Has nothing to do with charging for content on the disc, this is charging for people playing online that don't buy the game at retail, but buy it used.

It's to encourage people to buy games new and support the publisher/developer, rather than buying used and giving all of that $40-50 to the retailer.

To play devils advocate of sorts, you are playing on EA servers for sports titles, owned and kept by EA and all of that good stuff. Why should EA let you play on their server for free when they didn't see a single cent of your money when you bought it?
Because the person that bought the title new gave them that money?

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05-11-2010, 04:34 PM
  #69
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That's actually not true.

According to any EULA for any software product you ever buy, the only thing you're really purchasing is a license to use the software. Technically, you don't own any of the game's features. You have instead acquired a license to access the game's features. The only difference now is that EA has chosen to guarantee that your license isn't transferred.

This isn't much different from a product key on a PC game, so I have very little sympathy for those who are up in arms over this.
This is true, this is pretty much the same for any type of software. When you buy it, you are buying the LICENSE to use it. They did not transfer the rights of the software to you.

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05-11-2010, 04:57 PM
  #70
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What it does is force you to buy new.
Oh you want to buy a used game for 35 dollars? Well give us 10 dollars and you can get access to the other stuff.
Mass Effect/Dragon Age/Battlefield 2 do this.
It works well. It forces you that if you want free content/the downloadable stuff. That you are at least giving some money back to the company.

Its not greed. Its a company being smart to make sure they are always making money.

You dont care about playing 3 maps in battefield? Then dont spend the 10 dollars to get access to all the free content for being a VIP.
Dont want to get more weapons/quests/etc in mass effect/Dragon age? Then dont buy it.

What this does in the long run :

Lowers used game prices.
Keeps the company making money to bring more games out.
Keeps places like gamestop from ripping you a new one.



Peopel are paying 15$ to buy 5 ****** maps for ModernWarfare2.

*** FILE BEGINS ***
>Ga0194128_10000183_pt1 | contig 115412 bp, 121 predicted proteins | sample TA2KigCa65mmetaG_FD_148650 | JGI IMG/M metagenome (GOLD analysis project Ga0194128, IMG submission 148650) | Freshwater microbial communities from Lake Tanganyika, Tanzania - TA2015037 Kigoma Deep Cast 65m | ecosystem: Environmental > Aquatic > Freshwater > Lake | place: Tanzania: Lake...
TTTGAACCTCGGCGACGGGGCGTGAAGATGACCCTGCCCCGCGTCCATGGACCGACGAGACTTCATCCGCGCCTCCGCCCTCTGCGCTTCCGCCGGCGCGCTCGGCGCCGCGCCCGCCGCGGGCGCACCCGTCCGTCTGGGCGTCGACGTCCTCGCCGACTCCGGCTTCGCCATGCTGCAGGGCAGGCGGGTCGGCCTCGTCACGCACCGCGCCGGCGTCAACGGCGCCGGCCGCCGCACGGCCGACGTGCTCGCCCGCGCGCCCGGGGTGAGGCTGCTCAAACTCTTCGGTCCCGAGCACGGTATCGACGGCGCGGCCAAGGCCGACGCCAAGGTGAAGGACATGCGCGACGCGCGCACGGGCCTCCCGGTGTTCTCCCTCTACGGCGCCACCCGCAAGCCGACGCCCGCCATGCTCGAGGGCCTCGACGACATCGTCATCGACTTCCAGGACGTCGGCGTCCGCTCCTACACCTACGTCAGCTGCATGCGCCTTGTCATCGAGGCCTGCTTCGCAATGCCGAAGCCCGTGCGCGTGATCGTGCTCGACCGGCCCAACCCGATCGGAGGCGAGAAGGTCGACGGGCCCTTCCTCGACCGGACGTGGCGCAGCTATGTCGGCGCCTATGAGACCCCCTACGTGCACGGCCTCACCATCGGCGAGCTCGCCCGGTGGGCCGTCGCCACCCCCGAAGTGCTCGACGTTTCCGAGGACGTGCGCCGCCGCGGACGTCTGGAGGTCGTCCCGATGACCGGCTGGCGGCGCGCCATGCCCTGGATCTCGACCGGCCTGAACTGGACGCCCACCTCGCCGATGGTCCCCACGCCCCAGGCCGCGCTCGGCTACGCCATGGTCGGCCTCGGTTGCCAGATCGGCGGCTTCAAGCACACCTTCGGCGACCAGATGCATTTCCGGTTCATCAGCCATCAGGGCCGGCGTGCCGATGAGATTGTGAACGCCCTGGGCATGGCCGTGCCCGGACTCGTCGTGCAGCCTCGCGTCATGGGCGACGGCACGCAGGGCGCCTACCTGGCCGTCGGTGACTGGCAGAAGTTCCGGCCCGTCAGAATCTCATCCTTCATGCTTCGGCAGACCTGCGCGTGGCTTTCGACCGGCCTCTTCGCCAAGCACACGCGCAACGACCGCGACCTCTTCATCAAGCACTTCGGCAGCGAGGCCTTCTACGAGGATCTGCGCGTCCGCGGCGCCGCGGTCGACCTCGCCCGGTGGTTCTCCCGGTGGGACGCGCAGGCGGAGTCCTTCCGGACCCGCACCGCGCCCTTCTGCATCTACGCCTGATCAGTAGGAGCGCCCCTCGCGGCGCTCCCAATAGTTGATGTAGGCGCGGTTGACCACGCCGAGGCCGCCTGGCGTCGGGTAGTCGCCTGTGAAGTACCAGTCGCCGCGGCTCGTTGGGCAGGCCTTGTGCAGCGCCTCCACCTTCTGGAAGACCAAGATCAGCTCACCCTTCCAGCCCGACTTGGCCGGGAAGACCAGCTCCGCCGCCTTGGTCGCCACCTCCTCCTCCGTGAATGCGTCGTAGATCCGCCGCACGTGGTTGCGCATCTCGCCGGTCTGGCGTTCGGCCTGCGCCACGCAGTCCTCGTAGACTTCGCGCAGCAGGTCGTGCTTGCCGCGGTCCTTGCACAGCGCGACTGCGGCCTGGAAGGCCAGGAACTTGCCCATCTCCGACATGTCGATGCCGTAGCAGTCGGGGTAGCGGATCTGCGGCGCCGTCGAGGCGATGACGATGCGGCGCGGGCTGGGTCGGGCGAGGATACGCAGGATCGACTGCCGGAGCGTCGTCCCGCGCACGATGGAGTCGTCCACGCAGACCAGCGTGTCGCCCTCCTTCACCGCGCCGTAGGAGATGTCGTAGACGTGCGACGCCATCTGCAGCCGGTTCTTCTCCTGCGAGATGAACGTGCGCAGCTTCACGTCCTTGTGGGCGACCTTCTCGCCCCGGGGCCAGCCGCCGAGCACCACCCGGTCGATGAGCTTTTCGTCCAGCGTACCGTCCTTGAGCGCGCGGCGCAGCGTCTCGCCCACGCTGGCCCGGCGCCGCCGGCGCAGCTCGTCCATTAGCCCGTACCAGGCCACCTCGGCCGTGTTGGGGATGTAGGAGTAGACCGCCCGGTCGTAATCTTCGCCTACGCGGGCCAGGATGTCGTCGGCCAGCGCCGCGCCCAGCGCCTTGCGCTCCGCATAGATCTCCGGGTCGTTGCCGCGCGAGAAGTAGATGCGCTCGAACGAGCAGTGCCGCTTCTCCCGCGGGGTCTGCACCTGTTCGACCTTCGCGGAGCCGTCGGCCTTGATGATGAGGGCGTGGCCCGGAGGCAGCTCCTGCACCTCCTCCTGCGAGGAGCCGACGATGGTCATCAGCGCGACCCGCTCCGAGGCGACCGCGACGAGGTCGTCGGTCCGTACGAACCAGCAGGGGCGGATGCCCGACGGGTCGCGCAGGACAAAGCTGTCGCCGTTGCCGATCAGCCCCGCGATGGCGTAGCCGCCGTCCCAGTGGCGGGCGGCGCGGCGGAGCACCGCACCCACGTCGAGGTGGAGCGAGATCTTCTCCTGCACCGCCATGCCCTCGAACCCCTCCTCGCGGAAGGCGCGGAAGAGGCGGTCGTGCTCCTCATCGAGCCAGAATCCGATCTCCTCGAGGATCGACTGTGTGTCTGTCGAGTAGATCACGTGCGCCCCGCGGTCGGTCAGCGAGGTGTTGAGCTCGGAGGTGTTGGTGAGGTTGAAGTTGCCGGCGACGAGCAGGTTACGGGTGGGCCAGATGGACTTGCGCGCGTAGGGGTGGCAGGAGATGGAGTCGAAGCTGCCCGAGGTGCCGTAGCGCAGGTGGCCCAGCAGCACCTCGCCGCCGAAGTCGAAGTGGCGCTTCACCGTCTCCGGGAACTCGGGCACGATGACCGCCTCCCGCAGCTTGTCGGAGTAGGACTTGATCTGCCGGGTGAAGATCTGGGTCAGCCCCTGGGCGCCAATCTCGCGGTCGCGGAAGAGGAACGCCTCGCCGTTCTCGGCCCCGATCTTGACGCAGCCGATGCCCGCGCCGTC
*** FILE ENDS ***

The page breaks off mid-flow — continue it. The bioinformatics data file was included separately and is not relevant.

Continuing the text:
Its like having a VIP card from places where they give you 15% off each time you go, But you have to pay 10$ to sign up.

I applaud them for this.

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05-11-2010, 04:59 PM
  #71
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i always buy my games new, so it doesn't matter to me.

i always thought it was pretty sad how Futureshop would sell the newer used games for like $5 less than a brand new copy. give me the new copy ...for $5 more i can make sure that i have a nice fresh clean copy. don't have to worry about some kid's snot nosed hands all over my instruction manual and disc ...no scratches, etc.

it'll suck for the people who love to rent and buy used games ...but since i do neither, i couldn't care less.

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05-11-2010, 05:38 PM
  #72
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People talk about places like Gamespot that indeed rip you off but there are trading communities out there and it also hurts them.

It's really sad that us people that are able to save up on games by trading or by finding some good used deals have to pay.

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05-11-2010, 07:52 PM
  #73
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Doesn't this also screw over people who want to rent games? Wouldn't they need to pay $10 additional to rent the game too?? Ugh.

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05-11-2010, 08:58 PM
  #74
The Kult
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Originally Posted by dhasek3910 View Post
Doesn't this also screw over people who want to rent games? Wouldn't they need to pay $10 additional to rent the game too?? Ugh.
Yep. Also seems like an attack at things like Gamefly

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05-11-2010, 09:18 PM
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Originally Posted by RandV View Post
I've already commented on this but I'll say it again, this is more about EA vs Gamespot than it is EA vs its customers.

People are overlooking the net effect here. What happens when you have brand new NHL 2011 (or any game that features online play) that sells for $50, and a used copy of NHL 2010 that sells for $45 but requires an extra $10 to play online? Obviously no ones going to buy that used copy anymore, leaving Gamestop with two choices, either stop selling used games or adjust the prices of their used games. They'll have to sell the used copy for $35 now, so after online activation the customer still ends up paying the same $45 if they buy used. Net effect is $10 out of Gamestop's pockets and into EA's.

What about the customer that traded in that copy of NHL 2010? I'm not sure exactly how much Gamespot gives them for a game they resell for $45, but if they push the full loss onto the customer and give $10 less for trade-ins, that's going to be at least half the value of the trade in making it no longer worthwhile to trade in month old games, meaning less used games for Gamestop to sell. So while they will definately push some of that loss onto the customer they're not going to be able to unload all of it onto them.

So overall while the customer has the right to be wary of what the game publishers are doing, Gamestop is the bad guy here, not EA.
The more likely scenario is that they just increase the cost of the new game by 10 dollars.

Even if they don't, do you honestly think Gamestop is going to just go, "oh well. I guess we're losing profit"? Of course not. The loss of revenue created by this will be made up for in a different area. Either way, the consumer is the one who loses out.